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Symmetries and Conversation Laws

  1. Mar 3, 2009 #1
    According to Noether Theorem, Every symmetry corresponds to a conversation Law in the nature.
    For example: If rotational symmetry exits, Angular momentum is conserved.

    How can I be sure that which symmetry corresponds to which conversation Law?
    Can you tell me the conversation Laws under these symmetries:
    Charge symmetry,
    Parity symmetry,
    Time symmetry,
    Flavor symmetry,
    Helical symmetry,
    Scale symmetry.
     
  2. jcsd
  3. Mar 3, 2009 #2

    malawi_glenn

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    Time symmetry is conservation of Energy
     
  4. Mar 3, 2009 #3

    Vanadium 50

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    That's not what it says. It makes statements about specific kinds of symmetries in the Lagrangian.

    Before going too far down this path, do you understand Noether's Theorem? Could you prove it if you had to? If the answer is no, probably the best we can do is to say some symmetries have this property, and to leave "some" vague.
     
  5. Mar 3, 2009 #4

    clem

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    I believe Noether's theorem applies to continuous symmetries.
    Most of the symmetries you list are discrete, internal symmetries.
     
  6. Mar 3, 2009 #5

    blechman

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    so as the others have said, you should definitely go through and be sure you understand Noether's theorem. You also seem to apply the word "symmetry" and "conservation law" interchangeably in your question, thus jumping the gun! For example, I don't really know what "charge symmetry" is when read literally, but "charge" is CONSERVED due to the gauge symmetry of E&M!

    So let me answer your question by brute force:

    Charge conservation is a result of the gauge symmetry (to be technically correct, charge conservation actually follows from the GLOBAL part of this symmetry, for those who are in the know).

    Parity is a discrete spacetime symmetries and Noether's theorem does not apply in the naive way, and mentioned above.

    Flavor symmetry gives conservation of flavor quantum number. For example, things like "baryon number" and "lepton number".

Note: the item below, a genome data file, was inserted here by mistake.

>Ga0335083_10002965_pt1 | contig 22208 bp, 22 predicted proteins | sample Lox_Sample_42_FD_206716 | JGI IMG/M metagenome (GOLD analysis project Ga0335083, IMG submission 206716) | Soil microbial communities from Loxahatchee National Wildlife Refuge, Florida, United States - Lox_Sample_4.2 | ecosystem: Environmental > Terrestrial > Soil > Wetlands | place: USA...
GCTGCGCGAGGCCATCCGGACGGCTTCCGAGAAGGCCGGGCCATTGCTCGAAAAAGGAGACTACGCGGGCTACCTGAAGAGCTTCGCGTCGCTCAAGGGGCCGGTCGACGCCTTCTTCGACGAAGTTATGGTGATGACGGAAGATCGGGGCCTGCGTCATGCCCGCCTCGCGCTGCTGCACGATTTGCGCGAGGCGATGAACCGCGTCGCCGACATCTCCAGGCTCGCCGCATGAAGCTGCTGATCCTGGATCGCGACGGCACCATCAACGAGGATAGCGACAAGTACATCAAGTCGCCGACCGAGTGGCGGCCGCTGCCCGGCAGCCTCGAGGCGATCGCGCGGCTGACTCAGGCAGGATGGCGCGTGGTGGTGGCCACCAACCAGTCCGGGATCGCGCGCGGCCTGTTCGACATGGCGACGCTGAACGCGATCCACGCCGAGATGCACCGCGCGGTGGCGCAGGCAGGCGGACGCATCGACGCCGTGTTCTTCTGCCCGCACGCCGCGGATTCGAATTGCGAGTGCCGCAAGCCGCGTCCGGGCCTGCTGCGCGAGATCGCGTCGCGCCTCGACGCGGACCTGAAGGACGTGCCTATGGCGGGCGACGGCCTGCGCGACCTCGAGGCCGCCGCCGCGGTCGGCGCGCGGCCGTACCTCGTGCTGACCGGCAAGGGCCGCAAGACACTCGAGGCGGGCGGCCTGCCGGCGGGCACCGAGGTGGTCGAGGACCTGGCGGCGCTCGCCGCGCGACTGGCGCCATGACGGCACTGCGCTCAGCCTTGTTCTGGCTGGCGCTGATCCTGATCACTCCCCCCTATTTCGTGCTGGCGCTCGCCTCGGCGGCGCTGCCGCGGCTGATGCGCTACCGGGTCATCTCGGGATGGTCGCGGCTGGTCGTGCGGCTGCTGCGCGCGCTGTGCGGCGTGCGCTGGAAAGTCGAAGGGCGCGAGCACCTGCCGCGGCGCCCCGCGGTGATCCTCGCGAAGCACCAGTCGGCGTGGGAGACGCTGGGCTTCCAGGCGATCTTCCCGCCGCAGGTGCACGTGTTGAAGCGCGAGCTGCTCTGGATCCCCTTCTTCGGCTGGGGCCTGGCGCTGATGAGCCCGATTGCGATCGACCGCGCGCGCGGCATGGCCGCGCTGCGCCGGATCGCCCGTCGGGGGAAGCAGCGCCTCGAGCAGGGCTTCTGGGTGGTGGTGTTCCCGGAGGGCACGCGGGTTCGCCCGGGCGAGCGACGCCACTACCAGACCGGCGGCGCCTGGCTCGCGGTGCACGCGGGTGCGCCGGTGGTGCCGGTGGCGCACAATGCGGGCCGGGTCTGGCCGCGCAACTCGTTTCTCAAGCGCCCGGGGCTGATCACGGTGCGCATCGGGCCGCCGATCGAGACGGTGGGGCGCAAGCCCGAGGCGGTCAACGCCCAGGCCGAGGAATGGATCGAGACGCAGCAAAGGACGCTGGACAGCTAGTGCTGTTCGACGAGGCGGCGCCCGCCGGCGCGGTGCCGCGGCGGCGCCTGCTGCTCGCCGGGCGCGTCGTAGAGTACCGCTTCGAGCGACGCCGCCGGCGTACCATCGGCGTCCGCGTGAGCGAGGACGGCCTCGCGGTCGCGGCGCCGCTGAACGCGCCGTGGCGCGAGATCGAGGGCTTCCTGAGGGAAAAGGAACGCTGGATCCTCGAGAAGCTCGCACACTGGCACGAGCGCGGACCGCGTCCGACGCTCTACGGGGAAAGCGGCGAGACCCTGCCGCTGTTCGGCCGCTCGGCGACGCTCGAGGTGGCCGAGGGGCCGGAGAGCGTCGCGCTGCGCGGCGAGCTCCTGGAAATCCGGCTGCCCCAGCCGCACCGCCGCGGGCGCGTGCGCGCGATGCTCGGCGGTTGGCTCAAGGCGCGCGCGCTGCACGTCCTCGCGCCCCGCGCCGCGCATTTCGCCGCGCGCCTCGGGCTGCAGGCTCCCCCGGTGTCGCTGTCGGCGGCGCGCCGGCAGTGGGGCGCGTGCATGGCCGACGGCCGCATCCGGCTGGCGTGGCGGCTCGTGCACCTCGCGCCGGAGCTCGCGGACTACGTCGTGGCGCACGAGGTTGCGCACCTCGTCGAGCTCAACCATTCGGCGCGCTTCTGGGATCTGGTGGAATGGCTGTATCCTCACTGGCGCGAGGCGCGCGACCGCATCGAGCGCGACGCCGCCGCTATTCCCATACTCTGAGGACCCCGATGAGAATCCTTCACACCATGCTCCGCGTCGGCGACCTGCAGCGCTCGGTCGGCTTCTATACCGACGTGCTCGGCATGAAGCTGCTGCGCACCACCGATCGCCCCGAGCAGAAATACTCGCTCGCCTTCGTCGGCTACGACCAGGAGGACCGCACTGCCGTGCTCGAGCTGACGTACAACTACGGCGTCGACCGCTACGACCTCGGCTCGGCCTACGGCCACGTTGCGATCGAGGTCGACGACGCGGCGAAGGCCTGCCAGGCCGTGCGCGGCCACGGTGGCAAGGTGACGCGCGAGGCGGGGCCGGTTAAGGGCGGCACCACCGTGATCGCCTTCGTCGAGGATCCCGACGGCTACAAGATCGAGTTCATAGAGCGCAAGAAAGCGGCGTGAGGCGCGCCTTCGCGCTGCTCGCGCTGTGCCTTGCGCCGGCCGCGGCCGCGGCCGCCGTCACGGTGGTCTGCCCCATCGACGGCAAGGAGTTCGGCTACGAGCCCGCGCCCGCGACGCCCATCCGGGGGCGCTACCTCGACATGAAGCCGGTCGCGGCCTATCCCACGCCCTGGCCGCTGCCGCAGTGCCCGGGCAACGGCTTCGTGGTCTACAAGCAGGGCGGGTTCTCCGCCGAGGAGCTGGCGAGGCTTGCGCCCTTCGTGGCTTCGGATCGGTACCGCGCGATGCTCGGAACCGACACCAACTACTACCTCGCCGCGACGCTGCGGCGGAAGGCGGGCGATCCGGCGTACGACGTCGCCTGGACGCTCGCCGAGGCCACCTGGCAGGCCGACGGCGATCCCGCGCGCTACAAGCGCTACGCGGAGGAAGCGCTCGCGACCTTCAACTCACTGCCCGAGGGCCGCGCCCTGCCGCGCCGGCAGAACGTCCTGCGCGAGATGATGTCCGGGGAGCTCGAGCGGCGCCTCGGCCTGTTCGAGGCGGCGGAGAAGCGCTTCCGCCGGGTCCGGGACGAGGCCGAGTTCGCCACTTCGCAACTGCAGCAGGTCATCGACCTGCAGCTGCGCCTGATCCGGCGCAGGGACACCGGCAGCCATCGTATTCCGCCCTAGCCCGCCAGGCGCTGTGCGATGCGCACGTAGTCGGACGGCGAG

Helical symmetry is angular momentum, and is a subset of the rotational symmetry already mentioned.

    Scale symmetry is not actually a symmetry in most cases! But when it is a symmetry, it generates conserved charges called "Virasoro charges", but this is very advanced stuff and is not relevant for most phenomenology. The keyword to understand these charges is "Conformal Field Theory".

    OK, there is a brute-force answer. The reason I know which charge goes with which symmetry is because I use Noether's theorem to CALCULATE it! That answers the other part of you question.

    Hope that helps!
     
  7. Mar 3, 2009 #6
    @malawi_glenn, @Vanadium 50, @clem

    I should have said that Noether Theorem concerns continuous transformations on the scalar fields.
    But doesn't it mean that for the discrete symmetries Noether theorem leaves us alone??

    After infinitesimal translations to Lagrangian or generalized coordinates, i can show that Noether current or momentum conserved.
    Is there any other proof of the theorem i should know?? If there is, it maybe helpful for me.

    @blechman

    Thank you for detailed answer.
    I have to say that interchangeability between "symmetry" and "conservation law" confuses me a lot.
    Am i right if i would say that Gauge transformations are invariant because of charge symmetry ??
    or
    Charge is conserved under Gauge symmetry ??
    Don't you think there's a conceptual confussion??

    Scale symmetry was the most important part of my question. Because i wonder why it is not included in the elementary field theory since it is an appearant symmetry in the universe.

    Can we derivate other fields (including supersymmetric and unknown fields too) after some kind of scale transformations??
    We know the supersymmetry transformation between boson and fermion fields. Can it be defined as a scale transformation??
    Is it what they called supersymmetric conformal field theory??
     
  8. Mar 3, 2009 #7